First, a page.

|Isabella Countess of Menteith
Isabella Countess of Menteith 2
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Isabella married Walter COMYN Lord of Badenoch, Earl of Menteith, jure uxoris, son of William COMYN Earl of Buchan, jure uxoris, Justiciar of Scotland and Sarah FITZHUGH (?).1 2 (Walter COMYN Lord of Badenoch, Earl of Menteith, jure uxoris was born about 1195 and died in November 1258 2.). The cause of his death was horse riding accident or poisoning.
"Isabella, Countess of Menteith, is presumed rather than proved to have been the daughter of Earl Maurice, and her personality is largely merged in that of her husband, Walter Comyn, who was second son of William Comyn who afterwards became Earl of Buchan." (page 127)
Isabella next married Sir John RUSSELL after November 1258.2 (Sir John RUSSELL was born about 1205 and died before 1273 2.)
"The Earl (Walter Comyn) died suddenly in November 1258, by the stumbling of his horse, which fell upon its rider. So at least it was reported to the English King, but the Scots believed that he was poisoned by his Countess, who survived him. She certainly gave ground for the story by marrying again within a short time after his death, an English knight, named Sir John Russell. This marriage, though made, it is said, with the King's consent, offended the Scottish nobles, who raised or renewed the accusation of poisoning, and succeeded in depriving the Countess of the earldom, and forcing her and her husband to retire to England. They were even confined in prison for some time because of the charge against them. The earldom was given to Mary, the younger sister of Isabella, and Walter Stewart, her husband. Countess Isabella went to the English Court, where Henry III. certified the agreement of 1213, already quoted, and she also appealed to the Pope, Urban IV., who sent a legate to York, to inquire into the matter. But the legate behaved in such a manner as to rouse the indignation and opposition of King Alexander and the Scottish nobles, and the Pope was obliged to remit the case to be settled by three Scottish clerics, who in turn allowed the subject to drop, as it entrenched upon the King's jurisdiction. The Countess and her second husband did not pursue the matter further."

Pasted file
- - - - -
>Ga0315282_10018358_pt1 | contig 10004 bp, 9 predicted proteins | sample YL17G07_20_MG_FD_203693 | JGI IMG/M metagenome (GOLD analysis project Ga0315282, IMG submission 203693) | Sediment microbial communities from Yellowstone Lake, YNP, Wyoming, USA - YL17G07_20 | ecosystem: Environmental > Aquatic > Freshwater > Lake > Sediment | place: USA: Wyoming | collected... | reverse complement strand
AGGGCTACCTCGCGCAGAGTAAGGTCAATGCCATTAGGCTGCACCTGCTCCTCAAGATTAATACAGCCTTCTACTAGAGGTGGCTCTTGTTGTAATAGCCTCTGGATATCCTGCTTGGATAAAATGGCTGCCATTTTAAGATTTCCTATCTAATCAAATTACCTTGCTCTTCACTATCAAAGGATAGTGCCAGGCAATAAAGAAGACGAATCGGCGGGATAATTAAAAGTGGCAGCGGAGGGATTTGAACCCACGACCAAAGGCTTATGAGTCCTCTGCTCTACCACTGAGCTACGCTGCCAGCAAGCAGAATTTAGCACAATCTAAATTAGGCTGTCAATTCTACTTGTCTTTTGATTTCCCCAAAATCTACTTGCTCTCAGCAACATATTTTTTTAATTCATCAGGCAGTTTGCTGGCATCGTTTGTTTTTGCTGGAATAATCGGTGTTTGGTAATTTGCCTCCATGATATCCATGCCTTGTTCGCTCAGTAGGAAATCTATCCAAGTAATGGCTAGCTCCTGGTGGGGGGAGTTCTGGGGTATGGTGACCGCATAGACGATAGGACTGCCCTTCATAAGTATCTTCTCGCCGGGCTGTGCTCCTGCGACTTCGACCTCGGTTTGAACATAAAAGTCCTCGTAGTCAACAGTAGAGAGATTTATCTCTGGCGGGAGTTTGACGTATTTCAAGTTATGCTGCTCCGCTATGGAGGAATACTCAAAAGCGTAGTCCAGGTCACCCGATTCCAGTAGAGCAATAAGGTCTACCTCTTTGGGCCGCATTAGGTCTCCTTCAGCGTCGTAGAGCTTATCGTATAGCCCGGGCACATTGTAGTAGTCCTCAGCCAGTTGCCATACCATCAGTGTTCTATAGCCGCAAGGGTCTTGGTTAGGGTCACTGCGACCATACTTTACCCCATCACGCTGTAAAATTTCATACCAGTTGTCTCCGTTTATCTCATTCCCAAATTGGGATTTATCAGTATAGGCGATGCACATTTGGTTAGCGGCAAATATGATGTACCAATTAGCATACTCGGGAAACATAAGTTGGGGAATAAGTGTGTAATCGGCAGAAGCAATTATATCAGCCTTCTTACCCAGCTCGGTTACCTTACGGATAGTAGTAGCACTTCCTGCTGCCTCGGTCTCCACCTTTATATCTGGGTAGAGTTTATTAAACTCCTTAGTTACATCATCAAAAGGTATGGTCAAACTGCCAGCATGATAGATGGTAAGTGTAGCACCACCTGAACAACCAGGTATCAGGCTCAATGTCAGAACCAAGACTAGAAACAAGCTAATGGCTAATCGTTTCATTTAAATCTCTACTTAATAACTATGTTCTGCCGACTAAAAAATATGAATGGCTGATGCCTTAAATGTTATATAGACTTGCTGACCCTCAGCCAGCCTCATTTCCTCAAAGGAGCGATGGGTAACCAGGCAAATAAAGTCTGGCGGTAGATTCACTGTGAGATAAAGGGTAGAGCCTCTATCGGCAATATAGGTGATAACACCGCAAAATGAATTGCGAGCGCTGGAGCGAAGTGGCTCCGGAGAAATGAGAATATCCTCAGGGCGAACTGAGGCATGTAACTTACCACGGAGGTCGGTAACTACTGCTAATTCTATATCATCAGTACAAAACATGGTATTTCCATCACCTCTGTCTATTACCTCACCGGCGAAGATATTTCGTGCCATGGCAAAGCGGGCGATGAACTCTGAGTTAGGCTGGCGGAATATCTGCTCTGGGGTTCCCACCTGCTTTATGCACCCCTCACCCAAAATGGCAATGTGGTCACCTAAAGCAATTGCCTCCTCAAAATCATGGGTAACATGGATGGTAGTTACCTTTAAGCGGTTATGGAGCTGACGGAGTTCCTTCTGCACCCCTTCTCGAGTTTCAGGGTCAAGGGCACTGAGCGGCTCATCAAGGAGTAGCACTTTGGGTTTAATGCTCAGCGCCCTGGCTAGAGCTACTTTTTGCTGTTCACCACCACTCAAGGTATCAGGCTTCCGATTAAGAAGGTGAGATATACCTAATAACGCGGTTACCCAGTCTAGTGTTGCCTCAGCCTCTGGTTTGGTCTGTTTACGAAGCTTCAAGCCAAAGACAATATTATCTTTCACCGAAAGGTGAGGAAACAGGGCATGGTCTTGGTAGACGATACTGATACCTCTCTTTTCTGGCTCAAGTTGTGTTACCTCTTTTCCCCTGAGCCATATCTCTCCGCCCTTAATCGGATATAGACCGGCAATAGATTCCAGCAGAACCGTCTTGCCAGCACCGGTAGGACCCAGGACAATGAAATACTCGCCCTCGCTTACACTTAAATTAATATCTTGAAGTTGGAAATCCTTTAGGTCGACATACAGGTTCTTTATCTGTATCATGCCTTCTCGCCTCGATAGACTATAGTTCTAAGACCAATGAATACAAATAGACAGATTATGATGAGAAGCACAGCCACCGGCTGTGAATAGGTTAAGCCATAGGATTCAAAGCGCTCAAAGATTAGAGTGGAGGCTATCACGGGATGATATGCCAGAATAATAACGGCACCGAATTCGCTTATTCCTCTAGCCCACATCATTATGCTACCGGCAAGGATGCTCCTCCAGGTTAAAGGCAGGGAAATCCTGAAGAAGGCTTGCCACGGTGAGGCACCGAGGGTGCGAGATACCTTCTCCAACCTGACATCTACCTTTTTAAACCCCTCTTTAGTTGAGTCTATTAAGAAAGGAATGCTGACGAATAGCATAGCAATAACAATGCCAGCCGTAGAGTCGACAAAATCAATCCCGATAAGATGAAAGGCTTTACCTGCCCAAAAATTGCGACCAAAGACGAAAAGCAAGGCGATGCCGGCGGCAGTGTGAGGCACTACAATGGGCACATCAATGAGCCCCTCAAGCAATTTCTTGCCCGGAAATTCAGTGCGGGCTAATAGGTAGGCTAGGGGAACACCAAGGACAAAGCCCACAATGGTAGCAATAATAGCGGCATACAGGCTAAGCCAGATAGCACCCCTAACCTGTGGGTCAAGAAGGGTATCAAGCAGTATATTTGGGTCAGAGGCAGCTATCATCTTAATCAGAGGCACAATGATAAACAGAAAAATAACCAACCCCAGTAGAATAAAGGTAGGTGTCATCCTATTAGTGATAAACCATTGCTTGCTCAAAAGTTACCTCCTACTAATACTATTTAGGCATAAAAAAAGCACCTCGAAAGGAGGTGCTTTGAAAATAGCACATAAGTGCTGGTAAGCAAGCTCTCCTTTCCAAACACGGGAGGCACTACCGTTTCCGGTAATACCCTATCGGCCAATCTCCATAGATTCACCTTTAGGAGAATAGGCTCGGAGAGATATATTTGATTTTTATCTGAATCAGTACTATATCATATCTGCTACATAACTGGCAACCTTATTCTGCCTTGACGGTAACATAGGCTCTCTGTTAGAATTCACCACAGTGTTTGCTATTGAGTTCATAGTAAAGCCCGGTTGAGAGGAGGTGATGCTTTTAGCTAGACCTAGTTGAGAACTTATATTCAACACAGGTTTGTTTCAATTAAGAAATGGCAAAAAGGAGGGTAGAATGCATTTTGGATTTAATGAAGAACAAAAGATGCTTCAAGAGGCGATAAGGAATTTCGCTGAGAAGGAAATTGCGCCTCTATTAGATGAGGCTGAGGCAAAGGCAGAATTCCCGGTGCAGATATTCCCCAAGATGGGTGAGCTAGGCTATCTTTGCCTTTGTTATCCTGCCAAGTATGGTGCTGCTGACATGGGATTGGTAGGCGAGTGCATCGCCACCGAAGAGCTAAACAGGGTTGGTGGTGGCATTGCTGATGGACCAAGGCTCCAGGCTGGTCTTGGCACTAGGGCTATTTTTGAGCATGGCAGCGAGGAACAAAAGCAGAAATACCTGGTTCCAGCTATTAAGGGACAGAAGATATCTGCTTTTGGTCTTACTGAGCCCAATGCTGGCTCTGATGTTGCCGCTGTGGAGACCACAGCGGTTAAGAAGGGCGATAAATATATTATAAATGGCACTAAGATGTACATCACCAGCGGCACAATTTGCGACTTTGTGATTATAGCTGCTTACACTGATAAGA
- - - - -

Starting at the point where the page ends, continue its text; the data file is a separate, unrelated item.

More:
1 e-books, Family Records of the Bruces and the Cumyns by M. E. Cumming Bruce (1870).
e-books, The Scots Peerage ed. Sir James Balfour Paul vol. 6 (1909).
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